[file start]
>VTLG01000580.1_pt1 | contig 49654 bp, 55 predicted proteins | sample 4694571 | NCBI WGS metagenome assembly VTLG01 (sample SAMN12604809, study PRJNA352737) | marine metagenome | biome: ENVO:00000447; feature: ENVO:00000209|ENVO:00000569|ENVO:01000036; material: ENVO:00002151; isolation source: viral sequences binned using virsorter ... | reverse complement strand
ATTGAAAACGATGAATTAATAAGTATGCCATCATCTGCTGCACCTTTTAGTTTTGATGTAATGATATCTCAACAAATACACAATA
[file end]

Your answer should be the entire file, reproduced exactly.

>VTLG01000580.1_pt1 | contig 49654 bp, 55 predicted proteins | sample 4694571 | NCBI WGS metagenome assembly VTLG01 (sample SAMN12604809, study PRJNA352737) | marine metagenome | biome: ENVO:00000447; feature: ENVO:00000209|ENVO:00000569|ENVO:01000036; material: ENVO:00002151; isolation source: viral sequences binned using virsorter ... | reverse complement strand
ATTGAAAACGATGAATTAATAAGTATGCCATCATCTGCTGCACCTTTTAGTTTTGATGTAATGATATCTCAACAAATACACAATA